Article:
* Also, don't bother releasing free WordPress themes. I have over a hundred sites linked to one of my themes, but when I search for my theme, it doesn't even show up in the top 100 results. So imagine my credit link back to my site isn't doing me much good.

answered Jul 25 '12 at 09:45
357 points
  • Hey Richard, THANKS! You have not only answered my question, you have actually gave me a whole workable plan. Thanks a bunch! I will work on these items and may be we can connect offline so that I may inform you about my success :) – Ali 12 years ago
  • +1 - best answer on the thread, imho – Warren 12 years ago
  • +1 "you just got to work like a dog" - this is a very important point for new web site owners. Link building part of SEO (vs site/content optimizations, see my post below) takes time and a lot of leg work, so if you decide to do it yourself make sure to allocate time for it and be patient about seeing results. Also, the post above explains how to get links to your site, but not how to rank how for certain keywords. If you are in a very competitive space you need to make sure link anchor text uses keywords, not just your name (in a signature). – Webbie 12 years ago
  • Thanks webbie for further elaborating this. Really appreciate that! – Ali 12 years ago


SEO takes a long time to build. Maybe up to 6 months before you reap the rewards. I agree with Tom that the best approach to this is creating content related to the service your are providing. Start a blog but don't write with the intention of selling. Instead write with the intention of helping others solve their problems. You will eventually build a reputation in your industry and people will start referring to you.

Now since your website has already launched, you are probably eagerly looking for visitors and can't afford to wait for 6 months. If this is what you are thinking, then go for paid advertising to get yourself quick prospective customers.

If you are looking for a good resource to learn SEO by yourself, check out

answered Jul 23 '12 at 03:59
56 points
  • Thanks Jason for your reply. Unfortunately we can't go to paid advertising option due to limited budget. Our intended audience or customer base is SMEs and individuals and we are trying to identify what kind of content we should write and where to post it in order for it to be reachable by our customer base. If you any ideas about that, please suggest. Thanks a bunch! – Ali 12 years ago
  • Start your own blog and write about things specific to your SMEs who might be interested in apps. Some topics I can think of "5 Ways to Leverage Mobile Apps for Your Business", "How to Build Movile Apps with No Programming" (I know this may be in conflict with your business but this is only helping people build simple apps. If they need customized apps they will come to you) or "Engaging Customers with Facebook Games". These are just quick ideas but to really find out what your target audience are searching, use the Google keyword tool and you will get a better idea of what to write. – Jason 12 years ago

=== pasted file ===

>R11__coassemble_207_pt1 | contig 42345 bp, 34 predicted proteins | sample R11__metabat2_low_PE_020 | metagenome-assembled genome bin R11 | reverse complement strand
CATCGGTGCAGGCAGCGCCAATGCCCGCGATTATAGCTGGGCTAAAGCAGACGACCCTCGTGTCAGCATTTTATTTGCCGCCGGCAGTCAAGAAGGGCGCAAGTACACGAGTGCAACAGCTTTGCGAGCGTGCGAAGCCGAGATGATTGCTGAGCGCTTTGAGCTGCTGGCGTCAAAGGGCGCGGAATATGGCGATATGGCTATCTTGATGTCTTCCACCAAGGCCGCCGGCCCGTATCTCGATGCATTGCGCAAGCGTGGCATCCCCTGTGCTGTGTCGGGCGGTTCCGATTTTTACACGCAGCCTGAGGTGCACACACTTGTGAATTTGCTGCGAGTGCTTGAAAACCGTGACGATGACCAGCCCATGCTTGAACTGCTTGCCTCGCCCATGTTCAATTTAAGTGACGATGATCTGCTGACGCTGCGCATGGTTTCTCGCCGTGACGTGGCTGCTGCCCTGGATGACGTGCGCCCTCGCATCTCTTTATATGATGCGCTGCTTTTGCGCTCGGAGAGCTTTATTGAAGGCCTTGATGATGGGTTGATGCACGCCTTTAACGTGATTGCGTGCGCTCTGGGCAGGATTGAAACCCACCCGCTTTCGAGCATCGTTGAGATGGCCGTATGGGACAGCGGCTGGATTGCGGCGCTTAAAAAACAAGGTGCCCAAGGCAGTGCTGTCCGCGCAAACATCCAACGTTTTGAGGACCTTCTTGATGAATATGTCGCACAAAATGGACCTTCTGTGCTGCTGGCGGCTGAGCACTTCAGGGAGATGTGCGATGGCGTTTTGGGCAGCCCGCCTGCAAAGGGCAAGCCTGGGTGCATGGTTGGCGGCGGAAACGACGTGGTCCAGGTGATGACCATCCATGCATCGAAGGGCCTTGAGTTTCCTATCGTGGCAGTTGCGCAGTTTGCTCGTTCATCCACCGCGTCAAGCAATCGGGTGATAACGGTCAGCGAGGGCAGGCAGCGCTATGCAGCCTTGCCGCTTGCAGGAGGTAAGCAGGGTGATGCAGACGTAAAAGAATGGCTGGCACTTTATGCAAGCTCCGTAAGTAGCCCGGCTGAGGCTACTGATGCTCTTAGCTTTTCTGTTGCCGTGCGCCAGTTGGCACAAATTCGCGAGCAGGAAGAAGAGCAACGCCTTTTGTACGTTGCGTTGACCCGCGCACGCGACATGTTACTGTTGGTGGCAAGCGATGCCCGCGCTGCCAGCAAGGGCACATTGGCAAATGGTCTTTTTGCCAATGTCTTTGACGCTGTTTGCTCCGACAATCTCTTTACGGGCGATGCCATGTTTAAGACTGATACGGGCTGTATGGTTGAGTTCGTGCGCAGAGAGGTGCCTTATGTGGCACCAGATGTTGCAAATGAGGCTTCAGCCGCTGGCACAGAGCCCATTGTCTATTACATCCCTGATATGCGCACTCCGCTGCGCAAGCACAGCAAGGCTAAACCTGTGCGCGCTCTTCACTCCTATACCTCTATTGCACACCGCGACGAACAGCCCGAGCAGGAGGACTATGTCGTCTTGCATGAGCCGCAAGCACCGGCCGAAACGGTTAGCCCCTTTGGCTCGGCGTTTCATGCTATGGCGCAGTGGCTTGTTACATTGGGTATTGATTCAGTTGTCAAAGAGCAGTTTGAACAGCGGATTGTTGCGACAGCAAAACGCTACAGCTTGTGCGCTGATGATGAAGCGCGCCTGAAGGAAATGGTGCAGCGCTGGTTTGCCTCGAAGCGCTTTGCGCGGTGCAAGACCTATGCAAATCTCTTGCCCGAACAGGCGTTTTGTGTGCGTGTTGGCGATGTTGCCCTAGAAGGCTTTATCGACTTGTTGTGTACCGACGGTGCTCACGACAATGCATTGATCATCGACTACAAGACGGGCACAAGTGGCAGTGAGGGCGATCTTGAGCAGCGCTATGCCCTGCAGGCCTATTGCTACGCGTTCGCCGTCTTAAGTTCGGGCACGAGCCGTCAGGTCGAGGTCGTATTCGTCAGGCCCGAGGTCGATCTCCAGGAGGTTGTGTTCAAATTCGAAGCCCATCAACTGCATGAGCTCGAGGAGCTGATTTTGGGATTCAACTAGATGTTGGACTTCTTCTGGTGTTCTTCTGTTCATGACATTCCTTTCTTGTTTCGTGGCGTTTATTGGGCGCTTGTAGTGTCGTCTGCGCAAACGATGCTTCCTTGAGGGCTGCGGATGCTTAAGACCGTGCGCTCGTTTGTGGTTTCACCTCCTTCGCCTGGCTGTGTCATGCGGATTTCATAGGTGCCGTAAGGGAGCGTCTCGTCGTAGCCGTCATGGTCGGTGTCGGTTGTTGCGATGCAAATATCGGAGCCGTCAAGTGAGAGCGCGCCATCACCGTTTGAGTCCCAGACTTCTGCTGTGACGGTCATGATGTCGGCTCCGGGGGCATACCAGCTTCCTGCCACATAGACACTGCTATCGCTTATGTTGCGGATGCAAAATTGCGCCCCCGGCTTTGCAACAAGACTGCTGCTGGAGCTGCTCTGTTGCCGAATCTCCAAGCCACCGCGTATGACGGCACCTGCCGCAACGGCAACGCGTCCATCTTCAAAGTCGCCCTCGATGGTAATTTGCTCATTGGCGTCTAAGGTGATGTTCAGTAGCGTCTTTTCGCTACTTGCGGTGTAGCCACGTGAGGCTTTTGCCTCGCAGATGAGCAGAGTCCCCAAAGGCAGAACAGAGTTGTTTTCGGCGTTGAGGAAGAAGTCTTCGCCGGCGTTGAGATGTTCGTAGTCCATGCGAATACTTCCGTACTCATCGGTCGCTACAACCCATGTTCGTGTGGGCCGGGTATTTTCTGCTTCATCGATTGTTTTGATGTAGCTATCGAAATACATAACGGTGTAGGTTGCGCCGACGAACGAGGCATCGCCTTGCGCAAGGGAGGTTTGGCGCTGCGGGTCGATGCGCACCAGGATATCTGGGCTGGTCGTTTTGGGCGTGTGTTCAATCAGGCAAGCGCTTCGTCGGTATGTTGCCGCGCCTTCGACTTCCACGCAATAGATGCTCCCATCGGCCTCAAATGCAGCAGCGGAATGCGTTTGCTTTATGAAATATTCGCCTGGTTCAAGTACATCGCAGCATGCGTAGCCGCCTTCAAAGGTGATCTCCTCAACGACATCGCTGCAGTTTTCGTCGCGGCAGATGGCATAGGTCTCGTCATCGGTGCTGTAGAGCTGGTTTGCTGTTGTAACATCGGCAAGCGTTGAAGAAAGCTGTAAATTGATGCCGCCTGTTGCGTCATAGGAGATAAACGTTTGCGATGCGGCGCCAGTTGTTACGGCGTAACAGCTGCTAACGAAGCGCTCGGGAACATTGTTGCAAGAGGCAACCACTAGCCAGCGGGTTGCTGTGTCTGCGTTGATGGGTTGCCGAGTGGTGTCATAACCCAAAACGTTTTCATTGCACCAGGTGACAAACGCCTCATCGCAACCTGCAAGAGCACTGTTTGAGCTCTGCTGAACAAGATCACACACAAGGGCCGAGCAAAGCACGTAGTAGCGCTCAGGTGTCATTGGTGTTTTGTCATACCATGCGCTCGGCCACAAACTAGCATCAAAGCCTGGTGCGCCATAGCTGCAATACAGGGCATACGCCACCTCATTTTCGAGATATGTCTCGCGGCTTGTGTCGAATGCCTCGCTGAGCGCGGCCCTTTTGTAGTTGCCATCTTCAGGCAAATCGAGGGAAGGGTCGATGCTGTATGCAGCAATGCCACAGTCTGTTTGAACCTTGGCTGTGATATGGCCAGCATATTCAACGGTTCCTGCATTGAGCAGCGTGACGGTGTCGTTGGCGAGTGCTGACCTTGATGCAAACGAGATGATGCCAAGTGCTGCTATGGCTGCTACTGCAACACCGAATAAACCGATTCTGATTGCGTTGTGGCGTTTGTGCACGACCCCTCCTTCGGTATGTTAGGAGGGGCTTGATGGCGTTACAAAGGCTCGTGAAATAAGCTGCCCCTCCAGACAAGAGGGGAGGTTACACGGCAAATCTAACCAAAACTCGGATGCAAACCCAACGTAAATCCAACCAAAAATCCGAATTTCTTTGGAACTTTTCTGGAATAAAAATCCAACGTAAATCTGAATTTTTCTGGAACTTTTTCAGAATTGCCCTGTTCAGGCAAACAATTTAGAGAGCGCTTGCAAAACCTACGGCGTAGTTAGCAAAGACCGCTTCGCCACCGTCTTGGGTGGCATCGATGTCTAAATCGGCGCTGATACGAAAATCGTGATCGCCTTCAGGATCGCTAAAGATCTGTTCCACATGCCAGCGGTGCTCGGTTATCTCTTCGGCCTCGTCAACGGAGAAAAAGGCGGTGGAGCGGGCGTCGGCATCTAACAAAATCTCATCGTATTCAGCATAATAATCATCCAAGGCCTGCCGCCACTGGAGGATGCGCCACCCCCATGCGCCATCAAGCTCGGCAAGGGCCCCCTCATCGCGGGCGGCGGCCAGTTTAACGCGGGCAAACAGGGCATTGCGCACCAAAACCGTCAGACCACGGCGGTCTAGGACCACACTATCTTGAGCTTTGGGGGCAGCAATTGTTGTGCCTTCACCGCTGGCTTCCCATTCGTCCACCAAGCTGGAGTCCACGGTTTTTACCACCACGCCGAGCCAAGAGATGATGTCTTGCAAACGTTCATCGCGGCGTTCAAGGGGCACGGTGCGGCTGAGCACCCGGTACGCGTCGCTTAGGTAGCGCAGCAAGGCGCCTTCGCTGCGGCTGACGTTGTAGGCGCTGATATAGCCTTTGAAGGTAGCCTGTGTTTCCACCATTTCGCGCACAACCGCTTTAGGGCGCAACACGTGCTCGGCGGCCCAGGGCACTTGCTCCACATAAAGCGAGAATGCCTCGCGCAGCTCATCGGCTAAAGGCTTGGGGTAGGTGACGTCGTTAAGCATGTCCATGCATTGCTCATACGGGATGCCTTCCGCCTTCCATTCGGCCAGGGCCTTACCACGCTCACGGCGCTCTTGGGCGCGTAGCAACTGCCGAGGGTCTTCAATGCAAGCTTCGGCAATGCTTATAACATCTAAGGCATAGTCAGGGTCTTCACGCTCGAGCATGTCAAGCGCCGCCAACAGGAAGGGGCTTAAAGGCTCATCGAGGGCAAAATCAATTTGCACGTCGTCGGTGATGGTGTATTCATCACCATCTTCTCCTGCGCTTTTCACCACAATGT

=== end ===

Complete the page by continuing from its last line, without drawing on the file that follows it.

• Thanks Jason for sharing ideas about blog posts. They are just brilliant and exactly what I was looking for! Thanks a lot! – Ali 12 years ago


When starting out with SEO for a new web site you need to understand the basic strategy, goals, metrics and finally tasks that will deliver you the desired results. Understanding the basics will help you decide if you should do it yourself or hire a consultant/firm to do it for you.

There are 2 main activity tracks within SEO:

  1. SITE OPTIMIZATION. This is what many free and premium SEO tools
    analyze, so naturally is what most people start working with. It

    a) Content optimization work : making sure site content is
    keyword-rich and original, titles and descriptions of pages are
    optimized for length and describe your content well. This is a task
    for your content writer.

    b) Basic site architecture : URL structure,
    redirects, link format, and finally code implementation (making sure
    your site is indexable). c) A mix of the two. If your site has a lot
    of dynamic pages, you will need to generate page titles and
    descriptions automatically based on a template, so your content
    writer and engineer/developer will need to work together to figure
    out the best formula.

    TIMELINE. This will depend on how often your site is indexed by
    search engines. While for new sites the frequency can be only once a
    month, some established sites can get indexed by Google daily. So, if you make content optimizations